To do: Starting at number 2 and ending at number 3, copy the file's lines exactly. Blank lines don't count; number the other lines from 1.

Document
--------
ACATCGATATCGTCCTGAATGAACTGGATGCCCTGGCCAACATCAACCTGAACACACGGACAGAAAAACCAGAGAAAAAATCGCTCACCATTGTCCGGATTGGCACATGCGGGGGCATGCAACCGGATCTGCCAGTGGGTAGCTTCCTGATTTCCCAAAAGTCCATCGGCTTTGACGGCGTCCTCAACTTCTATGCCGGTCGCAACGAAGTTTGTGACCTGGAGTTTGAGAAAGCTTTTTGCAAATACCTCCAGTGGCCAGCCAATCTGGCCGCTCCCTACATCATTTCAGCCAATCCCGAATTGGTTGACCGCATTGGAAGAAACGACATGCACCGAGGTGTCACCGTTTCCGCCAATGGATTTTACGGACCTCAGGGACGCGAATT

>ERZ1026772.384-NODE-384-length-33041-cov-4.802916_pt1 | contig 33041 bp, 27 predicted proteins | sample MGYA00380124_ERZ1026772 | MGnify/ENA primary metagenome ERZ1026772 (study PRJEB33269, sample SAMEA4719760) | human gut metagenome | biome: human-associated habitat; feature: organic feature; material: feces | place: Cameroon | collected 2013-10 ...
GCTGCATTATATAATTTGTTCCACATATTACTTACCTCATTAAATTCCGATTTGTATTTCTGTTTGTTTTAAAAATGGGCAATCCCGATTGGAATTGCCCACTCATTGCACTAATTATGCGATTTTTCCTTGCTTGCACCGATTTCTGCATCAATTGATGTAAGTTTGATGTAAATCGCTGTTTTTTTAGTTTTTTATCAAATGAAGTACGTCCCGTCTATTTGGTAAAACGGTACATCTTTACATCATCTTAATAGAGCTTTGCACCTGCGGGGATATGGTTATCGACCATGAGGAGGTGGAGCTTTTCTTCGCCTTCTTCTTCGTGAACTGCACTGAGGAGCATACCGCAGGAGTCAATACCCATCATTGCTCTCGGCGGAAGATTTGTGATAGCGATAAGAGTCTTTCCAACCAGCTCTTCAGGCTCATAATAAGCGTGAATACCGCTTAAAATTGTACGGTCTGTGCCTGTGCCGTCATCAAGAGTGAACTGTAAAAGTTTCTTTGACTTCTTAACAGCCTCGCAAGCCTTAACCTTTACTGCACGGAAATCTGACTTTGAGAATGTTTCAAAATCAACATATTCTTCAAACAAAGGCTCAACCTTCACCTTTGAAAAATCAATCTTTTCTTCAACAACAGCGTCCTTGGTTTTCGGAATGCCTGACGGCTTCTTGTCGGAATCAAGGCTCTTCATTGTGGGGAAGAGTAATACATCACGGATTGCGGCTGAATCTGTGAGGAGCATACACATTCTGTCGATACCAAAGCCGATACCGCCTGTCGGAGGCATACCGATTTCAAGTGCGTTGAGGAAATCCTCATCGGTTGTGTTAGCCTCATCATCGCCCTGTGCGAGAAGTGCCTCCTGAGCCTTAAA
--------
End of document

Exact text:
>ERZ1026772.384-NODE-384-length-33041-cov-4.802916_pt1 | contig 33041 bp, 27 predicted proteins | sample MGYA00380124_ERZ1026772 | MGnify/ENA primary metagenome ERZ1026772 (study PRJEB33269, sample SAMEA4719760) | human gut metagenome | biome: human-associated habitat; feature: organic feature; material: feces | place: Cameroon | collected 2013-10 ...
GCTGCATTATATAATTTGTTCCACATATTACTTACCTCATTAAATTCCGATTTGTATTTCTGTTTGTTTTAAAAATGGGCAATCCCGATTGGAATTGCCCACTCATTGCACTAATTATGCGATTTTTCCTTGCTTGCACCGATTTCTGCATCAATTGATGTAAGTTTGATGTAAATCGCTGTTTTTTTAGTTTTTTATCAAATGAAGTACGTCCCGTCTATTTGGTAAAACGGTACATCTTTACATCATCTTAATAGAGCTTTGCACCTGCGGGGATATGGTTATCGACCATGAGGAGGTGGAGCTTTTCTTCGCCTTCTTCTTCGTGAACTGCACTGAGGAGCATACCGCAGGAGTCAATACCCATCATTGCTCTCGGCGGAAGATTTGTGATAGCGATAAGAGTCTTTCCAACCAGCTCTTCAGGCTCATAATAAGCGTGAATACCGCTTAAAATTGTACGGTCTGTGCCTGTGCCGTCATCAAGAGTGAACTGTAAAAGTTTCTTTGACTTCTTAACAGCCTCGCAAGCCTTAACCTTTACTGCACGGAAATCTGACTTTGAGAATGTTTCAAAATCAACATATTCTTCAAACAAAGGCTCAACCTTCACCTTTGAAAAATCAATCTTTTCTTCAACAACAGCGTCCTTGGTTTTCGGAATGCCTGACGGCTTCTTGTCGGAATCAAGGCTCTTCATTGTGGGGAAGAGTAATACATCACGGATTGCGGCTGAATCTGTGAGGAGCATACACATTCTGTCGATACCAAAGCCGATACCGCCTGTCGGAGGCATACCGATTTCAAGTGCGTTGAGGAAATCCTCATCGGTTGTGTTAGCCTCATCATCGCCCTGTGCGAGAAGTGCCTCCTGAGCCTTAAA